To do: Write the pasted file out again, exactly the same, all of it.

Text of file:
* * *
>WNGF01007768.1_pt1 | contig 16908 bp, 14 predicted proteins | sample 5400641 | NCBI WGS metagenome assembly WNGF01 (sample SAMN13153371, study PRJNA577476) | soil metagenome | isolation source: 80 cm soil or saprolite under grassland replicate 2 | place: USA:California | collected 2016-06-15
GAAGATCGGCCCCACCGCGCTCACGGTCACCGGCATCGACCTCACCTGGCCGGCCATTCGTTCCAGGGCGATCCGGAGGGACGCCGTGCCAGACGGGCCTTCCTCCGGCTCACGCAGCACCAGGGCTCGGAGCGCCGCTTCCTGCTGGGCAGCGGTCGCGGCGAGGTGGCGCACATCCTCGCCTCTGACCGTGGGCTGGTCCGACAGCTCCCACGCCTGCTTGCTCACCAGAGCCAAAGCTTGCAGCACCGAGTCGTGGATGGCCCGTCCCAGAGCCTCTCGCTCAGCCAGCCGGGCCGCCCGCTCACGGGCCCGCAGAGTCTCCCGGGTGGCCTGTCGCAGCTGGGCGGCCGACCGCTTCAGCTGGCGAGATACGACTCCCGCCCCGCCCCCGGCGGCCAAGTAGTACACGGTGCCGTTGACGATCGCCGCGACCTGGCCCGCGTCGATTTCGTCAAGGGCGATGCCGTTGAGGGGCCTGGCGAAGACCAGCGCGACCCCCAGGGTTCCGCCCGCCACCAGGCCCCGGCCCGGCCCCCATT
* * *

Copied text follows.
>WNGF01007768.1_pt1 | contig 16908 bp, 14 predicted proteins | sample 5400641 | NCBI WGS metagenome assembly WNGF01 (sample SAMN13153371, study PRJNA577476) | soil metagenome | isolation source: 80 cm soil or saprolite under grassland replicate 2 | place: USA:California | collected 2016-06-15
GAAGATCGGCCCCACCGCGCTCACGGTCACCGGCATCGACCTCACCTGGCCGGCCATTCGTTCCAGGGCGATCCGGAGGGACGCCGTGCCAGACGGGCCTTCCTCCGGCTCACGCAGCACCAGGGCTCGGAGCGCCGCTTCCTGCTGGGCAGCGGTCGCGGCGAGGTGGCGCACATCCTCGCCTCTGACCGTGGGCTGGTCCGACAGCTCCCACGCCTGCTTGCTCACCAGAGCCAAAGCTTGCAGCACCGAGTCGTGGATGGCCCGTCCCAGAGCCTCTCGCTCAGCCAGCCGGGCCGCCCGCTCACGGGCCCGCAGAGTCTCCCGGGTGGCCTGTCGCAGCTGGGCGGCCGACCGCTTCAGCTGGCGAGATACGACTCCCGCCCCGCCCCCGGCGGCCAAGTAGTACACGGTGCCGTTGACGATCGCCGCGACCTGGCCCGCGTCGATTTCGTCAAGGGCGATGCCGTTGAGGGGCCTGGCGAAGACCAGCGCGACCCCCAGGGTTCCGCCCGCCACCAGGCCCCGGCCCGGCCCCCATT